Northcoast Inc. Recycling of Wickliffe, Ohio, has signed a deal to buy industrial nylon scrap from Cast Nylons Inc.
Northcoast plans to sell the recycled material to Complete Plastics Corp. of Schenectady, N.Y.
In the past six weeks, the recycler has begun purchasing nylon chunks and scraps from Cast Nylons, a Willoughby, Ohio-based manufacturer of stock, shapes and custom-cast components for industrial mechanical applications.
Northcoast plans to buy as much as 100,000 pounds of the nylon chunks annually, according to Chet Green, the company's co-owner.
Financial terms of the arrangement were not disclosed. But, Green said the deal will benefit Northcoast by providing a potentially profitable waste stream for his firm to handle.
Northcoast collects recyclable materials of all types, but pays only for those materials it can sell at a profit in the ever-changing recyclables market.
The deal also allows Cast Nylons to find a use for material that it otherwise would ship to a landfill.
``Even if we receive less than 10 cents per pound, which is probable, that is a lot better than paying to have it hauled away,'' said John Yankus, shipping and quality-control manager for Cast Nylons.
``We didn't have to hire somebody to get the material ready for Northcoast to pick up,'' he said. ``We already had a blower hooked up to a compactor that is attached to a Dumpster.''
On the other end, Complete Plastics gets a reliable supply of used nylon, which it blends with virgin material for use in industrial products.
``Using this arrangement makes things easy, because the scraps are ready for processing without putting out any extra effort,'' Yankus said.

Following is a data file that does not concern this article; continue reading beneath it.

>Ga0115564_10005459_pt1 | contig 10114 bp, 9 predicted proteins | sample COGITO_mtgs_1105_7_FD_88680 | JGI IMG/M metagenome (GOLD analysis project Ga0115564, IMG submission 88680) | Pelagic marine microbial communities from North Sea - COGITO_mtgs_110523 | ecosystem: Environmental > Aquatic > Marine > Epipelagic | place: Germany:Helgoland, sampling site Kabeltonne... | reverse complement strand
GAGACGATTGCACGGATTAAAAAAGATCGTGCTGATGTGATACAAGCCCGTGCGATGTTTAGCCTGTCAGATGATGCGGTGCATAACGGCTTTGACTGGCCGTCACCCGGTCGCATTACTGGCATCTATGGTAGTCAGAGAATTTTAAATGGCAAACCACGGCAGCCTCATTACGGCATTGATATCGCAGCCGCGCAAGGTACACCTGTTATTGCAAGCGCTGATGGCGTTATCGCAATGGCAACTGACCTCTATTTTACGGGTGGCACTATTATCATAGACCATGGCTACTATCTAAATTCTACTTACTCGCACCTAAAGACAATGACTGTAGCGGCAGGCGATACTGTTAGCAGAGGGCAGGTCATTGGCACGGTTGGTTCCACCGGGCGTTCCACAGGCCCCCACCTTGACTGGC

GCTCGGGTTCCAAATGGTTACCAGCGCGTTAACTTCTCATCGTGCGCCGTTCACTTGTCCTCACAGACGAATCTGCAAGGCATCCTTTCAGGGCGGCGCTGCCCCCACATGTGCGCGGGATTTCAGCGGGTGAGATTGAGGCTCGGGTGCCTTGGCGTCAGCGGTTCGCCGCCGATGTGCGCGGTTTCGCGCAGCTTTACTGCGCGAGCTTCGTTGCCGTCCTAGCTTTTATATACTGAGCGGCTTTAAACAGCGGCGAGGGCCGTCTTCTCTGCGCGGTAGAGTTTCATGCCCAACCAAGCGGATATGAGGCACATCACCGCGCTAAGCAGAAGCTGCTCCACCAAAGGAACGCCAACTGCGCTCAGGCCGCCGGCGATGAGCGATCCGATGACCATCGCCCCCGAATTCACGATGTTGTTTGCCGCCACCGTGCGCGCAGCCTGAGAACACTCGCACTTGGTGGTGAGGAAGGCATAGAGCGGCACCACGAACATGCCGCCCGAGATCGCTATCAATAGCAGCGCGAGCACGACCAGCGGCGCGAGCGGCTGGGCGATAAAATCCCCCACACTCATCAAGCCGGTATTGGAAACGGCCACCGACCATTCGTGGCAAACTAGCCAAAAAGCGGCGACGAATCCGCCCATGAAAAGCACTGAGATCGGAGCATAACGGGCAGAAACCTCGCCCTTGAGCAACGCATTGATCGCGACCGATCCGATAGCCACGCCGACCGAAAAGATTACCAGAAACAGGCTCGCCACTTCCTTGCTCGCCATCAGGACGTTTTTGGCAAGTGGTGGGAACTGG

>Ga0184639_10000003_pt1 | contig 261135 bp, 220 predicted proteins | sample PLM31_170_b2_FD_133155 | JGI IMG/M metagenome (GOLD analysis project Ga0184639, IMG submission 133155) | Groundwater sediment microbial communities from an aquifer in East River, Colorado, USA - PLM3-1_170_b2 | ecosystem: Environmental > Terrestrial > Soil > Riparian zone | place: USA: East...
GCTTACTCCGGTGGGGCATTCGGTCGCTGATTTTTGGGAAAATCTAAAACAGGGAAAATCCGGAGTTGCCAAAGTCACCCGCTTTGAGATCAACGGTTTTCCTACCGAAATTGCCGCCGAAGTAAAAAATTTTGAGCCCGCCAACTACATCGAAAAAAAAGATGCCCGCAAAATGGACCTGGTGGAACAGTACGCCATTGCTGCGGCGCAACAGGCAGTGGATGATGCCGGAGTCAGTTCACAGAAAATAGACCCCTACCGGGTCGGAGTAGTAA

In the past, nylon composites have taken a back seat to recycled polypropylene, because of nylon's higher recycling cost and more arduous cleaning process, according to Al Maten, automotive director for the American Plastics Council, based in Washington.
Northcoast prepares the nylon for shipment at its 13,000-square-foot facility in Wickliffe. The current setup with Complete Plastics means the materials will not remain at the plant for more than a month before being transported to Schenectady, Green said.
He and partner Barbara Adoryan formed Northcoast in 1994, after becoming convinced that a small curbside recycling business Green ran in Lake County, Ohio, could not compete with large firms like Browning-Ferris Industries Inc. and Waste Management of Ohio.
During its first year, Northcoast processed only about 30,000 pounds of waste. But Green expects that figure to exceed 5 million pounds and sales to top $1 million, in 1997.
Northcoast, with seven employees, serves about 100 commercial and industrial customers, including a hospital and an office building in downtown Cleveland.